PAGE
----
When Dallas was Las Vegas

Hideaway roulette wheel in mirrored box

 Layover in Dallas-Fort Worth? Near DFW airport, take time to visit the #1 attraction rated by  Trip Advisor in the area. You’ll need to take a taxi to arrive. Make advance arrangements to visit this little-known, off the beaten trail, one-of-a-kind place that is a hidden treasure, a place steeped in history, an attraction that you skip at your peril, a Texas Historic Landmark since 2004. It’s also a place where in the 1930’s a huge treasure passed hands nightly, reputedly ½ million dollars—worth a lot back more back then!

Currently the location of Arlington Baptist College, a little less than a century ago, before Las Vegas became of age, the site was “the” place where the rich, famous, entertainers, and gansters alike gathered in secret in a den of debauchery and gambling known as Top O’ Hill Terrace. Today you can see the evidence of the crimes committed at this speakeasy by joining a tour. They are led by the wife of one of the Baptist ministers who teach the gospel here now: Vickie “I don’t even allow a deck of cards in my house” Bryant. She also serves as curator, chief archivist, historian, and head of the effort to preserve this truly amazing historic site. She has assembled quite a collection of artifacts and spins a great yarn on a shoestring budget. The effort has been partially supported by contributions from Vickie’s salary and donations from visiting missionaries from around the world who occasionally get to Dallas for education and conclaves and are willing to support the cause despite their strong religious beliefs that what happened here was a sin. Vickie herself repeatedly, sheepishly seems conflicted about having been led to this work despite her Baptist upbringing. The new Baptist owners of the property revel in showcasing sin replaced by virtue.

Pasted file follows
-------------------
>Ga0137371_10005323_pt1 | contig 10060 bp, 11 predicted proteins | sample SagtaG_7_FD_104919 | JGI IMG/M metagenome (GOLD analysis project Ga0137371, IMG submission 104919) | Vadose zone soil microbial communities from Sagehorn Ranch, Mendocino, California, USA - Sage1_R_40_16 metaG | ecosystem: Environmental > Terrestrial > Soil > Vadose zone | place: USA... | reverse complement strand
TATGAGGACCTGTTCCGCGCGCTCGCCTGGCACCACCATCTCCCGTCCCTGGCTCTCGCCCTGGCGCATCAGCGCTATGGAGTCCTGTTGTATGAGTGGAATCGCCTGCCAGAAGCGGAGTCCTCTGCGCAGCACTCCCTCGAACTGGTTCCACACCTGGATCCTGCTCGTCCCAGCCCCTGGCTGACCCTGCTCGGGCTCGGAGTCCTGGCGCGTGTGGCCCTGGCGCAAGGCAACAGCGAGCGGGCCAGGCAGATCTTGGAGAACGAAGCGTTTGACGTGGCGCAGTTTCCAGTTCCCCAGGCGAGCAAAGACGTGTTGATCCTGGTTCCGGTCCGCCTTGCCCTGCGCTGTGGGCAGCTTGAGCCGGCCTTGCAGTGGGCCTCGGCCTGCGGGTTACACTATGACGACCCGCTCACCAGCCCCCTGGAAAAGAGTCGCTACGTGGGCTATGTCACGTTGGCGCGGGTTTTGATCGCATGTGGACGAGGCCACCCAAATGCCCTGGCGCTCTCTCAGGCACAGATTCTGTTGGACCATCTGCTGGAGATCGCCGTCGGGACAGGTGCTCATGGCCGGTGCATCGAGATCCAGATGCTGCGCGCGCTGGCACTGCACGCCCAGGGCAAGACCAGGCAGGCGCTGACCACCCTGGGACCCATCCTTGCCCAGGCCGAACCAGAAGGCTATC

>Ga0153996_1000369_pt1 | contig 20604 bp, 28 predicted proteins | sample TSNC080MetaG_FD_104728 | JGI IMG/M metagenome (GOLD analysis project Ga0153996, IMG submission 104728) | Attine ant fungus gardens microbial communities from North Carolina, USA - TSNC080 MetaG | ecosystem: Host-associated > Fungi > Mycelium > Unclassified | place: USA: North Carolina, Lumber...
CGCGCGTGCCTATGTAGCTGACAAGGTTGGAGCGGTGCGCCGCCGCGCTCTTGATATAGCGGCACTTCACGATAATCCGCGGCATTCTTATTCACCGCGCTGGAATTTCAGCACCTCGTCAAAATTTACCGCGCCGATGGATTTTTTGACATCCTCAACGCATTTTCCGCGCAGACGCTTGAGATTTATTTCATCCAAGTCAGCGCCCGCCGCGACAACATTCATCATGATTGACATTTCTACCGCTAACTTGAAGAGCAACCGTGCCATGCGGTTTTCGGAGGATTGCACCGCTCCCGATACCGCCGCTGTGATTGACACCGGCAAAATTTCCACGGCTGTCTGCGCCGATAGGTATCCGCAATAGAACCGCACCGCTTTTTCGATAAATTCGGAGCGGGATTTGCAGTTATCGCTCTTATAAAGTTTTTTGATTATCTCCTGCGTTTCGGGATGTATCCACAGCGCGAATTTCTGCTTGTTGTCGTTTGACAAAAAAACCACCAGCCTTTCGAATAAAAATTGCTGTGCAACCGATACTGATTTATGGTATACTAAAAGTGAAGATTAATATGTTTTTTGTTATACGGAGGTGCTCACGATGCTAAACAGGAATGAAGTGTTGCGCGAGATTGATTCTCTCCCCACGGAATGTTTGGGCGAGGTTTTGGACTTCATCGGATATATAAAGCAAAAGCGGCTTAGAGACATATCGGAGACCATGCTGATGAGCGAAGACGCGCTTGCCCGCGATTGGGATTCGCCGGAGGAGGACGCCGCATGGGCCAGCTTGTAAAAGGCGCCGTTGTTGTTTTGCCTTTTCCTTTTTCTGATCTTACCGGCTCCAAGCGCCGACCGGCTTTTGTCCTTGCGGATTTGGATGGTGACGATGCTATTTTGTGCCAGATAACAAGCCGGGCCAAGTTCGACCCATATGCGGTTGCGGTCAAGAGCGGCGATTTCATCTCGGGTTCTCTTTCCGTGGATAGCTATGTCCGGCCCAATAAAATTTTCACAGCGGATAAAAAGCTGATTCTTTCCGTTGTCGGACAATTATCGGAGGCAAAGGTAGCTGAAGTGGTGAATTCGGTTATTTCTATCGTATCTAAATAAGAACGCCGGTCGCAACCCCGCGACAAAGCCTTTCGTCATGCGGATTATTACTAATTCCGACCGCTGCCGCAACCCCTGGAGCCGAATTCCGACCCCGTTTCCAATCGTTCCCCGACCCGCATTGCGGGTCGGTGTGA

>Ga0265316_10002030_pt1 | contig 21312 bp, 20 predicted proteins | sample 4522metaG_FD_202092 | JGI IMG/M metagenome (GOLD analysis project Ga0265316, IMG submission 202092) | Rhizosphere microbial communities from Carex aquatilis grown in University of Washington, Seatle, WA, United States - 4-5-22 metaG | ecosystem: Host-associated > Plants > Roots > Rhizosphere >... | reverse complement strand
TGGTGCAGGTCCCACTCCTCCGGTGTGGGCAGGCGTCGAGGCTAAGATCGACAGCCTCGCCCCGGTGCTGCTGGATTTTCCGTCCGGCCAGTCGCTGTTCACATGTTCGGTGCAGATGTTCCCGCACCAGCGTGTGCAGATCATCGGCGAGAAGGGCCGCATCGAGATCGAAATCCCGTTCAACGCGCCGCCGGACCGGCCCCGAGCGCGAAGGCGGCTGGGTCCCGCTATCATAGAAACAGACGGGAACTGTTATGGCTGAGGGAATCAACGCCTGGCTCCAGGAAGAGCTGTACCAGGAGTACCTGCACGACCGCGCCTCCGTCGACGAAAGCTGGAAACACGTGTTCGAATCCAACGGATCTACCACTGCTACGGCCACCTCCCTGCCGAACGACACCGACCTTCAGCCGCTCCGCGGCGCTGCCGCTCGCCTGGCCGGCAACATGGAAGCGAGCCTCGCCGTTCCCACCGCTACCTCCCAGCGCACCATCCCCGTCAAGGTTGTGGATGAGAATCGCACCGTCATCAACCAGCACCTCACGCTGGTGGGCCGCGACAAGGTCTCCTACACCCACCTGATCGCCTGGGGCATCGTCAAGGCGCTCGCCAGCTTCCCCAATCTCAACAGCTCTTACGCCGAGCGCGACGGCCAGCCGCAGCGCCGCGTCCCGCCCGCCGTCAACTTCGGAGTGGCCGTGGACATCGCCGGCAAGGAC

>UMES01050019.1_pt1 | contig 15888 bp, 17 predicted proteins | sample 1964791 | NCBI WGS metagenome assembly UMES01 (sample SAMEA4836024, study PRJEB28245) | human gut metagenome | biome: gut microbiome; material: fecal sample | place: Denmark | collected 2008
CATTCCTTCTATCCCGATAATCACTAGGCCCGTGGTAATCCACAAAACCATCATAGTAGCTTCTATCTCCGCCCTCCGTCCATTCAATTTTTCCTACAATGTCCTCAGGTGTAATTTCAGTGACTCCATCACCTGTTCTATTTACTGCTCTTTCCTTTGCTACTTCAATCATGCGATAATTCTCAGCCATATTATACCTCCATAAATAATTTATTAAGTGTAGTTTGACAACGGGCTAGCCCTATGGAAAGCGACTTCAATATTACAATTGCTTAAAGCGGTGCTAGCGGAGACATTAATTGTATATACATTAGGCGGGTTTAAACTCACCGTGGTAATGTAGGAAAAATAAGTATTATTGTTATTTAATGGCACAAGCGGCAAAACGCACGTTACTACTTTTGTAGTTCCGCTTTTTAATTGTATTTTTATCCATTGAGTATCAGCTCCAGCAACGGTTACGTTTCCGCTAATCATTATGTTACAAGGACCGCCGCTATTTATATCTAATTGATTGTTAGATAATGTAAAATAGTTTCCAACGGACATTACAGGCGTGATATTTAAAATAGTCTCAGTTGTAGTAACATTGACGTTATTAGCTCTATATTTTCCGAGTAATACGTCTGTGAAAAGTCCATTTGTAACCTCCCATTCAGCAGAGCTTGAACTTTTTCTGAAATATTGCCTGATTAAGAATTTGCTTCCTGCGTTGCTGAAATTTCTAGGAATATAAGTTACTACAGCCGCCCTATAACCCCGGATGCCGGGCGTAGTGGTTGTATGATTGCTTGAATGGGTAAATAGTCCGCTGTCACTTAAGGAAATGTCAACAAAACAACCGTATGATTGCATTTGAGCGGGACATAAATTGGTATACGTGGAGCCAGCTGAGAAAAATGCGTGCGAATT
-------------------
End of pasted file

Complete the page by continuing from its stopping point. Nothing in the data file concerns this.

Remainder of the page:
The list of public figures who graced the premises include Ginger Rogers, Tommy Dorsey, Benny Goodman, Frank Sinatra, Bonnie and Clyde, Jack Ruby, and Gene Autry. Vickie has assembled pictures of many of the visitors at Top O’ Hill Terrace. She gathers much of her information from eyewitnesses who are dying off, visitors now in their 90’s who stop by and tell her their childhood experiences here.  She collects tangible objects from the attics of some of them that now are exhibited at the museum here. She’s compiled a video record from many of them and incorporates their statements into her tale, a tale so incredible that you’d think it was fiction—but it’s true!

Vickie gingerly broaches the subject of some of the murders that happened here, a crime without a statute of limitations. So, when she gets details from some of the elders relating their memories, they explain that they can’t spill all the beans until a few more people pass away. Such is the intrigue of Top O’ Hill Terrace.

The place was converted to an illegal gambling destination beginning in 1929 when a rural tea room on a hill overlooking Fort Worth was turned into a deliberately deceptive place for law breakers. At the gate and guard house at the beginning of a long road to the tea room, a signaling system was used to alert patrons when police were coming in. Those in the tea room would disguise gambling paraphernalia—designed for easy disguise—leaving  only an empty dining room and some idle waiters. Hidden tunnels would lead patrons to an outdoor tea garden where many of the top entertainers of the day performed and non-alcoholic (legal) beverages were being served. Other tunnels ran to the horse barn and to an outdoor swimming pool. One of the earliest air conditioning systems was housed in a building next to the main gambling hall, keeping the patrons comfortable in the heat of Dallas. An on-site brothel, currently used as a dorm, housed, among others, one of the era’s most infamous call girls.

A prominent Baptist leader in Fort Worth eventually got the police and prosecutors, who were complicit in the operation, to take action against its owners and shut it down. That’s where Baptism and sinners intersect. An interesting letter from the Baptist leader to the owner of Top O’ Hill Terrace, part of the historical collection, offers to help lead him away from sin to the Lord.

Today Top O’ Hill Terrace is an amazing peek into a past when Dallas was what Las Vegas is today, only without the imprimatur of legal gambling. Don’t miss this place! For details, go to www.topohillterrace.org to arrange a tour, $10 “donation” required.

Comments

  • Isabella Iverson says:

    Really enjoyed this article – well written with lots of facts.
    Hope many will take the tour. I have been there twice and
    will go again.

Leave a Reply

Your email address will not be published. Required fields are marked *